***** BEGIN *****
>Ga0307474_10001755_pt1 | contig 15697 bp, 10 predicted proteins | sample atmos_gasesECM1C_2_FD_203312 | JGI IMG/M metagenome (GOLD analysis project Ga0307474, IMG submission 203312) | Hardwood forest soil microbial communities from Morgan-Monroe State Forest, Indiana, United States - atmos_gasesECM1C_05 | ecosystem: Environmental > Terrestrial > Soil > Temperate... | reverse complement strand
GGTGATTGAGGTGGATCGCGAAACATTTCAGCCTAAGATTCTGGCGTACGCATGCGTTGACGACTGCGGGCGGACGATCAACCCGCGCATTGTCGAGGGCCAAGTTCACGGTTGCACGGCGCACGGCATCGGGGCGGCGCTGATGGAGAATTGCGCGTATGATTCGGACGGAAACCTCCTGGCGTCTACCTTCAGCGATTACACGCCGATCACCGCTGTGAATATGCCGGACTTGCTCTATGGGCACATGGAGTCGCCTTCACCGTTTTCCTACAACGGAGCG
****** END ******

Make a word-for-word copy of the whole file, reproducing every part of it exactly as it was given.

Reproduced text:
>Ga0307474_10001755_pt1 | contig 15697 bp, 10 predicted proteins | sample atmos_gasesECM1C_2_FD_203312 | JGI IMG/M metagenome (GOLD analysis project Ga0307474, IMG submission 203312) | Hardwood forest soil microbial communities from Morgan-Monroe State Forest, Indiana, United States - atmos_gasesECM1C_05 | ecosystem: Environmental > Terrestrial > Soil > Temperate... | reverse complement strand
GGTGATTGAGGTGGATCGCGAAACATTTCAGCCTAAGATTCTGGCGTACGCATGCGTTGACGACTGCGGGCGGACGATCAACCCGCGCATTGTCGAGGGCCAAGTTCACGGTTGCACGGCGCACGGCATCGGGGCGGCGCTGATGGAGAATTGCGCGTATGATTCGGACGGAAACCTCCTGGCGTCTACCTTCAGCGATTACACGCCGATCACCGCTGTGAATATGCCGGACTTGCTCTATGGGCACATGGAGTCGCCTTCACCGTTTTCCTACAACGGAGCG